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Five ways magistrates benefit society

A few reflections for Volunteers Week 2022


02 June 2022
Five ways magistrates benefit society

Every year, people across the UK come together from 1 to 7 June to mark Volunteers’ Week, a period of celebration of the fantastic contribution that volunteers make to our communities and a moment to say thank you for all their hard work.

This year, we've been reflecting on the invaluable ways in which our members – ordinary people who, as magistrates, perform one of the most significant and rewarding voluntary roles in England and Wales – give back to their communities and benefit society more widely.

  • Magistrates are the gateway to the criminal justice system, dealing with the vast majority of cases. Magistrates’ role in the functioning of England and Wales' criminal justice system cannot be understated. They deal with around 90 per cent of criminal cases, spanning everything from traffic offences to remand courts. Magistrates also sit in family and youth courts. During the Covid-19 pandemic, the dedication of volunteer magistrates was key in reducing the backlog of cases in all courts.
  • Magistrates are highly committed to the role and to performing well. Ninety-eight per cent of the 1,300 sitting magistrates who responded to a survey we carried out earlier this year agreed that they feel they provide an important service in their community, and 97 per cent strongly agreed they were committed to do their job well.
  • Magistrates ensure justice is done. As judicial office holders, magistrates commit to “do right to all manner of people after the laws and usages of this realm, without fear or favour, affection or ill will”; they are key to delivering justice in England and Wales. As the most diverse part of the judiciary, magistrates are well-placed to undertake this role. Efforts are underway to increase the diversity of the magistracy still further, and the Magistrates' Association (MA) was heartened to learn that 25 per cent of the 40,000 expressions of interest received from potential applicants to the role were from Black, Asian, and minority ethnic backgrounds, and a similar proportion were under 40.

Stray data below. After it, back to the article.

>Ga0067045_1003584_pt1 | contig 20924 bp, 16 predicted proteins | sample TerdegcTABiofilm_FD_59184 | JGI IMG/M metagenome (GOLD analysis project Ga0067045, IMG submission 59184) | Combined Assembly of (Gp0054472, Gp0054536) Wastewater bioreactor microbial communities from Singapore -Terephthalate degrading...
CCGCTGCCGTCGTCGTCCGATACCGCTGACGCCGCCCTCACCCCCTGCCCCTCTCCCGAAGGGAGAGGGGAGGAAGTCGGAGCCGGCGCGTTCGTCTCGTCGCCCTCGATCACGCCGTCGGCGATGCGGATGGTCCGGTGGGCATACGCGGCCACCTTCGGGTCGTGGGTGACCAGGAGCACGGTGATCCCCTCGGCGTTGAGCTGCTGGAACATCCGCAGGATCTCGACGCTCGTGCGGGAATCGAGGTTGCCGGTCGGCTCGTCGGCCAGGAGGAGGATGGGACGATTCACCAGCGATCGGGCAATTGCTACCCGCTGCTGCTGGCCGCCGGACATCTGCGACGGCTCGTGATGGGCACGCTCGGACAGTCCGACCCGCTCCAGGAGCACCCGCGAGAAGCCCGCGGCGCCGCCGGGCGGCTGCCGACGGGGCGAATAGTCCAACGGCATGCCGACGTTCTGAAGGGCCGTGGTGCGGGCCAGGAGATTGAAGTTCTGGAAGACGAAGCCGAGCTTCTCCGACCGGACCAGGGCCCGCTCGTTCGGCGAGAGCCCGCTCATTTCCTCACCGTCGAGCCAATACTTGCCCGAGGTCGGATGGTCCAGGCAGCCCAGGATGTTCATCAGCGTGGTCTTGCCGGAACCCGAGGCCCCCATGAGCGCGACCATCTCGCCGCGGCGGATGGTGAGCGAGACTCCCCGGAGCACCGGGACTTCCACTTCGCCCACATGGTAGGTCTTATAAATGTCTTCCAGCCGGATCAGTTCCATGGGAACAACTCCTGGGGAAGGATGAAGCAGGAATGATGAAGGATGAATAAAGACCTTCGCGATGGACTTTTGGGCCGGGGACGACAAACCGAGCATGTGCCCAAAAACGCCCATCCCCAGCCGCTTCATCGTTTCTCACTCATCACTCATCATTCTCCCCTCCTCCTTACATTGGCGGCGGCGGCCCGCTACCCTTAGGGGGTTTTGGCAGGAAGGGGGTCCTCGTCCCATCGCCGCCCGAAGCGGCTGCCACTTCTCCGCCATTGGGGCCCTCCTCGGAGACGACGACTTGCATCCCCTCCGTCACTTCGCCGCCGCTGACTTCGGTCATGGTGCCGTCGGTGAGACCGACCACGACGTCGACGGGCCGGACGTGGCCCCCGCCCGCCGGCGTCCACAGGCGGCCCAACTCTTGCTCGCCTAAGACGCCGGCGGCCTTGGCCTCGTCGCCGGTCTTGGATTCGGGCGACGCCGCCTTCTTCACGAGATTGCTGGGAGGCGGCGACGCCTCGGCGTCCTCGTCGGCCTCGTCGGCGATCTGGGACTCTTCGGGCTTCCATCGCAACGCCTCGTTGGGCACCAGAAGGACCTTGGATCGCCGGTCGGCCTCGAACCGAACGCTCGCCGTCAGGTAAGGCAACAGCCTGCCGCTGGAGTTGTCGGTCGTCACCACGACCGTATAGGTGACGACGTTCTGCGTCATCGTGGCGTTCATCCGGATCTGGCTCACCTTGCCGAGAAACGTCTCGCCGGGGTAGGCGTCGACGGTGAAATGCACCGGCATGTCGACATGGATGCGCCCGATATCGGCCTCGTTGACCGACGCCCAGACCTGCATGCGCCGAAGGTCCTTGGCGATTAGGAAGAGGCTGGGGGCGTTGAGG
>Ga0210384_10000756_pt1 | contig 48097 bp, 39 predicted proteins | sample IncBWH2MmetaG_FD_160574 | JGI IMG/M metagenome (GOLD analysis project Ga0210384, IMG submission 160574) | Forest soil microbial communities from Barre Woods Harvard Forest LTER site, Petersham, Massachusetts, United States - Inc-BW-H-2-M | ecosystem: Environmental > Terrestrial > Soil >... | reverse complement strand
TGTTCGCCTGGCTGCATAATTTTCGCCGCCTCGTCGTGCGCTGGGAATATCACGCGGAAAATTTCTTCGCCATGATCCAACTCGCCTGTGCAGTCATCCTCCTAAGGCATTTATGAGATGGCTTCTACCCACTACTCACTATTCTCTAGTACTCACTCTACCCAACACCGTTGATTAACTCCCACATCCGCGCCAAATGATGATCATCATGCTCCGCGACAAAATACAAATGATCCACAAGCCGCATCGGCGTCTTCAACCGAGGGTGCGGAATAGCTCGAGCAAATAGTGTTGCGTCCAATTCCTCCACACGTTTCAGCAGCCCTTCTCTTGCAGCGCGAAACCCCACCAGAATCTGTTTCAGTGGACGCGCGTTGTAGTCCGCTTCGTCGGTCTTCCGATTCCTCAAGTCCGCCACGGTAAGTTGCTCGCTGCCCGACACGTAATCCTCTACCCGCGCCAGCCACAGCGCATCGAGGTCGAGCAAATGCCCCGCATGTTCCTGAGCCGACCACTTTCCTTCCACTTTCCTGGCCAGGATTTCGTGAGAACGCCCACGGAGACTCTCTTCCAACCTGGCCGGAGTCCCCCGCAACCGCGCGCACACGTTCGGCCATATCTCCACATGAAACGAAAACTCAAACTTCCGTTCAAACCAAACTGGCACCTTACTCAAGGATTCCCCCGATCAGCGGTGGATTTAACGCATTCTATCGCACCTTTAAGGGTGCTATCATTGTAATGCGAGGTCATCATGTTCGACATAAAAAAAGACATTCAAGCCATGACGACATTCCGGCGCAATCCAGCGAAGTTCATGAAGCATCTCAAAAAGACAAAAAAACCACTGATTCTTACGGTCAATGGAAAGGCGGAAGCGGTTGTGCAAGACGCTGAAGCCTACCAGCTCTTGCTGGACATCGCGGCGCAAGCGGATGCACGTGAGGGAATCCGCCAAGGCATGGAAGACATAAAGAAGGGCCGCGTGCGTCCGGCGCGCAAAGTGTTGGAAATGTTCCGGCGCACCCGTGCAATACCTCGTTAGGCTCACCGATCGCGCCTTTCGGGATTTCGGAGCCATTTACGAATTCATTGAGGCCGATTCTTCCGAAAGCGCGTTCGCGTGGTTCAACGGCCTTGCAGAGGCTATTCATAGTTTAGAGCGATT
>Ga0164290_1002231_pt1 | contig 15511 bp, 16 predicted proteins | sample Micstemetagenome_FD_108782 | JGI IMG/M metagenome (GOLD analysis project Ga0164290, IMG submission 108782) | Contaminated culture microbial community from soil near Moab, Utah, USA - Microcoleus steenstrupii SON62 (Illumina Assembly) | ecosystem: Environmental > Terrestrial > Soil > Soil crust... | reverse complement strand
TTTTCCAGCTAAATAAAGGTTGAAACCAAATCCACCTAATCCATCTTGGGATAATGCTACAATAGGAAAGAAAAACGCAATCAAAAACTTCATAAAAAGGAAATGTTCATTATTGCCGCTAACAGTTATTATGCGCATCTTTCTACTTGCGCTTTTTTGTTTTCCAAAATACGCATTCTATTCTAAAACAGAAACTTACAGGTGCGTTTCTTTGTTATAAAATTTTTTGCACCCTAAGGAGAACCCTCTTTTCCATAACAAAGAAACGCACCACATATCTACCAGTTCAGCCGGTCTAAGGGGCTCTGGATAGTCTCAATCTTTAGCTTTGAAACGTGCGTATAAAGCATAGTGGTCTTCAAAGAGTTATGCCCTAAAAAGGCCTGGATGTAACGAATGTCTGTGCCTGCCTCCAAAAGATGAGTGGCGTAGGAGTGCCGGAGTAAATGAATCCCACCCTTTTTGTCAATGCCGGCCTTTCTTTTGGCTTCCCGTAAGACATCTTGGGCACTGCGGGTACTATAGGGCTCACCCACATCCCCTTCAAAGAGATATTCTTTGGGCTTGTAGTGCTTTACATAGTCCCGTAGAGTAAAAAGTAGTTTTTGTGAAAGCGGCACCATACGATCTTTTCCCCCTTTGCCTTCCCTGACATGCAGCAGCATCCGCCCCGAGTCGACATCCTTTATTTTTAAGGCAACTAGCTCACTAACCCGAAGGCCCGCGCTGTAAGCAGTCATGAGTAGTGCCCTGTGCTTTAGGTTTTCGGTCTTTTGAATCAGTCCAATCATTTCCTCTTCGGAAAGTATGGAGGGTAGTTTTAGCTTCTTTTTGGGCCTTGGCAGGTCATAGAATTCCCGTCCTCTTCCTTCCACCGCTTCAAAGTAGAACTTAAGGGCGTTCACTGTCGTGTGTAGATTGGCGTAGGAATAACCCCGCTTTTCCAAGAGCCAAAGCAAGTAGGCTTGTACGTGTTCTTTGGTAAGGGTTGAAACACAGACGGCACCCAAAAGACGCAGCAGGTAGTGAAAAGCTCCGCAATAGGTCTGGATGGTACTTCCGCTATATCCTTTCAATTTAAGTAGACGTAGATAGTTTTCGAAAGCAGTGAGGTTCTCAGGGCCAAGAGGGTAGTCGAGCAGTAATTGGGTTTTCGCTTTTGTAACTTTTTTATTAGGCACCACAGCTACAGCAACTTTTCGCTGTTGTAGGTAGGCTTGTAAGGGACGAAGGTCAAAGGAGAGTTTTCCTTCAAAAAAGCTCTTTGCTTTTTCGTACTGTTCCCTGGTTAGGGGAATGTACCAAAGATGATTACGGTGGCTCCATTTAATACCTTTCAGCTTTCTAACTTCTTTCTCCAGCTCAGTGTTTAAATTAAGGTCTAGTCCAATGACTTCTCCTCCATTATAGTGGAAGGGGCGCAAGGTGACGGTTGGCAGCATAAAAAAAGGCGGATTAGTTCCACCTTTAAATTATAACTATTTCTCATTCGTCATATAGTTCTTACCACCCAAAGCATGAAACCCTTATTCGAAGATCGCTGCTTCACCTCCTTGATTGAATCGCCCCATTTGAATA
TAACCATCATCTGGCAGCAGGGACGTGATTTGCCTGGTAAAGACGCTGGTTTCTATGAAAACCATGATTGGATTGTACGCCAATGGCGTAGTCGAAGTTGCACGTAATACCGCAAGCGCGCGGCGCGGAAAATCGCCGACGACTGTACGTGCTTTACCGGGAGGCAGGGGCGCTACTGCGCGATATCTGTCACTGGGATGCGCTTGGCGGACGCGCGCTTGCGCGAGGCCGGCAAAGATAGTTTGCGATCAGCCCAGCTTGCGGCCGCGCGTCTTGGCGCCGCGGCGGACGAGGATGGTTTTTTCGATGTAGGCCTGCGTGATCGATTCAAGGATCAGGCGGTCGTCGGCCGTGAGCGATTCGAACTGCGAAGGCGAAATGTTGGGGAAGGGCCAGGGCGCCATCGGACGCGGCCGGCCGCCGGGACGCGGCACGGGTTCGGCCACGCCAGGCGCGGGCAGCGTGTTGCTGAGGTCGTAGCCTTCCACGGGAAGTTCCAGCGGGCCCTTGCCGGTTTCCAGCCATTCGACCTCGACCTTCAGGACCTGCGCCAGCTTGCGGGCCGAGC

• Magistrates know the local community. An underpinning principle of the magistracy is “justice from your peers”. As such, magistrates are lay people (often with no prior legal training) who use their existing skills and experience to serve the area which they live. This means that they know and – with the support of regular training and a legal adviser – make decisions that benefit their local community. 
  • Magistrates are enthusiastic about outreach. Passionate about their role, magistrates often get actively involved in promoting the work of the magistracy and this unique volunteering opportunity to others. The MA runs the Magistrates in the Community programme, a community engagement initiative that sees members deliver presentations on a variety of topics to schools, colleges, faith centres and  other community groups/settings. They discuss with audiences what it means to be a magistrate, how a sentence is reached, and the kinds of cases a magistrate may encounter. This is key to ensuring public awareness and confidence in the magistracy, as well as to inspiring the future generation of volunteers.


If you're considering applying to the magistracy, why not read more about the role and find out how being an associate MA member could help you in this journey.

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